Still referring to the non-limiting example of FIG. 4A, the method includes monitoring or sensing the power used, which sensing may include, but is not limited to, sensing the current drawn on the auxiliary power rail of the information handling system platform power supply. The sensed power may then be stored as power parameters in a memory. In one aspect storing the power parameters includes storing the power parameters a memory used by the PMC, which memory may include an NVRAM memory NVRAM memory. The power used may be stored in the memory as data, which may be expressed as Z and which may represent current drawn in mA.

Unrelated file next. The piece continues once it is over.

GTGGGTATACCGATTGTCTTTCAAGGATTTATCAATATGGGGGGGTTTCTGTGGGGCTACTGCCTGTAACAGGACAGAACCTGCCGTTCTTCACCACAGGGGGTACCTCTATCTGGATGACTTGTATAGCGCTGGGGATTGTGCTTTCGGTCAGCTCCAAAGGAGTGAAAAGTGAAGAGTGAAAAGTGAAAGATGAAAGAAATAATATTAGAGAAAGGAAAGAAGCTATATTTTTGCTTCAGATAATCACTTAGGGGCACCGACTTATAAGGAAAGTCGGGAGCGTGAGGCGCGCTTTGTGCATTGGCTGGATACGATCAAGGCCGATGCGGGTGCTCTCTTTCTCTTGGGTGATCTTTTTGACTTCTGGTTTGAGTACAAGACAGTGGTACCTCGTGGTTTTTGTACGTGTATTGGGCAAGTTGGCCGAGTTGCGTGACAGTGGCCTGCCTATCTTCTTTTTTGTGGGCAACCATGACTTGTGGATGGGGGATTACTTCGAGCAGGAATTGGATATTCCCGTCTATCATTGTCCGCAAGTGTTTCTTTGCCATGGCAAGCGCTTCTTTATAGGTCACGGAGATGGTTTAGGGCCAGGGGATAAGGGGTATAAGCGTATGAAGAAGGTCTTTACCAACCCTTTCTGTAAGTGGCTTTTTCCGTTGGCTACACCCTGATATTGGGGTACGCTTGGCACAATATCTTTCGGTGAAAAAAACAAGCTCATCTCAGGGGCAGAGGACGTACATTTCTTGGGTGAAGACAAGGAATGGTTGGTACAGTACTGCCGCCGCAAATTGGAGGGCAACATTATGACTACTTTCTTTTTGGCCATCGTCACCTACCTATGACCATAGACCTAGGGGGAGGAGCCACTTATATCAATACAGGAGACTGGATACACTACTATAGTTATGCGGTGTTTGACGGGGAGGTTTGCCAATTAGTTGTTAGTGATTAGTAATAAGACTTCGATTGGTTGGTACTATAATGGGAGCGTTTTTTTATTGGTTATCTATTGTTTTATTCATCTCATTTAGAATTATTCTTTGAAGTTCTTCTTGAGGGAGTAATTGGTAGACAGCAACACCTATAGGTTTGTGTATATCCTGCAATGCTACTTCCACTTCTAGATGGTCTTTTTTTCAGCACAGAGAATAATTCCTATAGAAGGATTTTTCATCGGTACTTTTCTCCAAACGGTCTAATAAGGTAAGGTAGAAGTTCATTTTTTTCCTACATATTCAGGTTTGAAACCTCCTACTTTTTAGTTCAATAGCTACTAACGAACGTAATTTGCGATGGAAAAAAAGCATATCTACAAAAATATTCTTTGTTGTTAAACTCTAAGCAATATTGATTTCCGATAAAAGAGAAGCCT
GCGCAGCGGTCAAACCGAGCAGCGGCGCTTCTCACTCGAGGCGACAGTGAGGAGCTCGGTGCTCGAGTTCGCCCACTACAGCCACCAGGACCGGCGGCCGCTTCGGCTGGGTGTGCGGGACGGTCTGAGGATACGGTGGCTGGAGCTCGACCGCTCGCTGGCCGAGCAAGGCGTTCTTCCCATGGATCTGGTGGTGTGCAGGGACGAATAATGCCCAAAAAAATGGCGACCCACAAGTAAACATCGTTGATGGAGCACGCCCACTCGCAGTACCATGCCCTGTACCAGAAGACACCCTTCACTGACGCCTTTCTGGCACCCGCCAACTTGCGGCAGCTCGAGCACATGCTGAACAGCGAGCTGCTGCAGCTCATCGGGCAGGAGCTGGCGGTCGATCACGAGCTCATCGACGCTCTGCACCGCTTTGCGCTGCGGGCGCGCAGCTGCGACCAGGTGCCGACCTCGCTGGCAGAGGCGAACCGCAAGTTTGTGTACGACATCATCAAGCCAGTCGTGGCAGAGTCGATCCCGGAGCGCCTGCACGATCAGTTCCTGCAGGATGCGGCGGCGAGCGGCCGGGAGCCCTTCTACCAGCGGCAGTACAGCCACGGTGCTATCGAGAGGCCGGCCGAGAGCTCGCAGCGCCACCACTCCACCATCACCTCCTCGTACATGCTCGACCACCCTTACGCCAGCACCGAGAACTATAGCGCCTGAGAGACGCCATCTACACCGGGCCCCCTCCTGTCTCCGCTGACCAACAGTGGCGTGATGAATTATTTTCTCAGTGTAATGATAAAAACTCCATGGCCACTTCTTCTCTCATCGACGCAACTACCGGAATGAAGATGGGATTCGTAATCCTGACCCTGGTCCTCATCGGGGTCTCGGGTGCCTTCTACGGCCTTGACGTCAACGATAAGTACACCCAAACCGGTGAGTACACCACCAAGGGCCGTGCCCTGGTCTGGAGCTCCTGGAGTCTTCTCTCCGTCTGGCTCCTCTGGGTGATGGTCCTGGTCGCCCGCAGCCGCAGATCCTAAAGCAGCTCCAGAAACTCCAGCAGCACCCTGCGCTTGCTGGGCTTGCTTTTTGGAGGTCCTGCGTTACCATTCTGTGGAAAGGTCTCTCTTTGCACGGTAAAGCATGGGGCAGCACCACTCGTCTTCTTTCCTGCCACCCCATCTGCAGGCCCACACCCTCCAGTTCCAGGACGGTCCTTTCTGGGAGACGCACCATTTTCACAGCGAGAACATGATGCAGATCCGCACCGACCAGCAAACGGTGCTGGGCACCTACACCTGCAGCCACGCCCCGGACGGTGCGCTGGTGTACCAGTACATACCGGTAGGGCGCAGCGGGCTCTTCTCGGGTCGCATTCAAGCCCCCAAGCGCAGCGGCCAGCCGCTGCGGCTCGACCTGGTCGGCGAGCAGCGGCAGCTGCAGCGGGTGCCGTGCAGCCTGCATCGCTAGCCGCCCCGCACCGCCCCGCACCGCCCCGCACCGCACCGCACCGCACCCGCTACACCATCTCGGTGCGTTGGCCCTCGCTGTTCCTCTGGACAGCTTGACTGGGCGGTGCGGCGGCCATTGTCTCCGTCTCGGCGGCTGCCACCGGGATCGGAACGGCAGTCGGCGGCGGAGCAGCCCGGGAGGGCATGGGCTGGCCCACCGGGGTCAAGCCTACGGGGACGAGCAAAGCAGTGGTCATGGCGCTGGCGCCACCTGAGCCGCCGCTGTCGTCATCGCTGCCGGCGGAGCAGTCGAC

Referring to FIG. 4B, the non-limiting method example may include determining whether a particular LOM is enabled for WOL. A counter i may be initialized to 0 to begin the determination with LOM0. When the determination is that a particular LOMi is enabled for WOL, the method includes determining whether there exists enough resources to accommodate activation of the particular LOMi. For example, determining whether sufficient resources are available may include determining whether Yi<(X−Z).